Even with my limited X-Men knowledge, I still couldn’t turn off that part of my brain that wonders who’s who, how they fit in to the grander universe and how the movie version differs from the comic version. It’s annoying. I wish I could just flip a switch and not spend so much time trying to figure out which mutant Dominic Monaghan or what role John Wraith played in the comics. To be fair, my wife was wondering about these things as well, so it wasn’t like I was the only one. I had to keep telling her I had no idea what was going on, which I kind of enjoyed.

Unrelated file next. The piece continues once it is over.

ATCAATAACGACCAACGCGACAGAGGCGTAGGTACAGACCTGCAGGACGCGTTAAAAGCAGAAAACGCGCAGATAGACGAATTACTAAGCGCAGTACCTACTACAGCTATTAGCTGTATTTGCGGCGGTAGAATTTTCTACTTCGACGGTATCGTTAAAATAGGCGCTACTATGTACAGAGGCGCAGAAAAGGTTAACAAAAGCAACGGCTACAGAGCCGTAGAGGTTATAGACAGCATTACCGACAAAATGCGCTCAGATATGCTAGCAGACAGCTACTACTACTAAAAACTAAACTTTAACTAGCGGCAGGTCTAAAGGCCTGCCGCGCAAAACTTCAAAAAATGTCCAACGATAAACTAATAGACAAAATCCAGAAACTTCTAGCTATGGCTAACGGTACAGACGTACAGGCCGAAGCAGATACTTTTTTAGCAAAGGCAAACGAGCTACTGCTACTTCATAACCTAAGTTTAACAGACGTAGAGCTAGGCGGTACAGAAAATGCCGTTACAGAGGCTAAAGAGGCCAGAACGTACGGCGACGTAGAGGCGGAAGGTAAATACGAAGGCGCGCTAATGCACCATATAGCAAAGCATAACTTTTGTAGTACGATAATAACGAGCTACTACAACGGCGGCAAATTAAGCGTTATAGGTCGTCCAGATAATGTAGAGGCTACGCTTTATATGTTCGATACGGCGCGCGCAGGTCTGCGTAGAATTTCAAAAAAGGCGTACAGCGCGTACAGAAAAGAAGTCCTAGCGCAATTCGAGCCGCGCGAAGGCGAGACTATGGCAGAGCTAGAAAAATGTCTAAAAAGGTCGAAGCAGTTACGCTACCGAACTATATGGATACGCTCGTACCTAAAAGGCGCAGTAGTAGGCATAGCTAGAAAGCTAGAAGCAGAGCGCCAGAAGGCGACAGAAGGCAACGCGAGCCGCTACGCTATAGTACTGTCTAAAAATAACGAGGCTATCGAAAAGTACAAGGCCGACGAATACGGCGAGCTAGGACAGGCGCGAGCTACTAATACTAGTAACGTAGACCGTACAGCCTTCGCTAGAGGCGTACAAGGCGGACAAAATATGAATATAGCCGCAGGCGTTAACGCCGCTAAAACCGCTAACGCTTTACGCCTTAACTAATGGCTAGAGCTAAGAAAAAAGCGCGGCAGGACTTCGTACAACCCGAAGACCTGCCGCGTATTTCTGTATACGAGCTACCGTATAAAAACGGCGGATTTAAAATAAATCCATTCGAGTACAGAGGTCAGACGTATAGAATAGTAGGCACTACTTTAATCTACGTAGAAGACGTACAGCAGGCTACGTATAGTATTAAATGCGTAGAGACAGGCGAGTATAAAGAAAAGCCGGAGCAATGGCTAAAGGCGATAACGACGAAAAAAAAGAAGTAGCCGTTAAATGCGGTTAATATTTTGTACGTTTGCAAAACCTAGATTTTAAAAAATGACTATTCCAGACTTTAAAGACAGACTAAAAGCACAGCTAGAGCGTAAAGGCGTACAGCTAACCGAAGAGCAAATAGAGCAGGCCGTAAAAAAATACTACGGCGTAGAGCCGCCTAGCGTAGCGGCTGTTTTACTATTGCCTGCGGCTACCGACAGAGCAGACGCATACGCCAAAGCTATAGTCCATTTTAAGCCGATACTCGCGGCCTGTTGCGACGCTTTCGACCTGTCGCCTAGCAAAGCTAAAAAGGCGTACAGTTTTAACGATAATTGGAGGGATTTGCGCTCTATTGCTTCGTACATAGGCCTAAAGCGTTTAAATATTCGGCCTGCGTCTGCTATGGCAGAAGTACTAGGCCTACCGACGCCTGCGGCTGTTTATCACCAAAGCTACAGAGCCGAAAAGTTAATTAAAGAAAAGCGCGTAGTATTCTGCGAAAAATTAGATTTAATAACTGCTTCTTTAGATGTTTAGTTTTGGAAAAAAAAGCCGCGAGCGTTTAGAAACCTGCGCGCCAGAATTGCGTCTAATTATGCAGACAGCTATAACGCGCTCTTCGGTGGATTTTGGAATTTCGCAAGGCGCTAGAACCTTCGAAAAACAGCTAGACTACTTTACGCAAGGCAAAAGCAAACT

The movie might get overly dramatic at times, but that’s part of the Wolverine game. I did like how they wound up erasing his memory so that the first three movies would make a little bit more sense and I thought it was clever how they got around the problem of having Cyclops there and even what happened to Stryker at the end. I want to believe it fits in well with the established movies, but I haven’t seen them recently enough to really judge the continuity and like I said, I haven’t seen First Class, though I am excited to. X2 is still my favorite of the bunch and sits up there pretty high on the list of my all time favorite comic book movies. Wolverine doesn’t come close to it, but it’s a fun continuation of the world set up by Bryan Singer.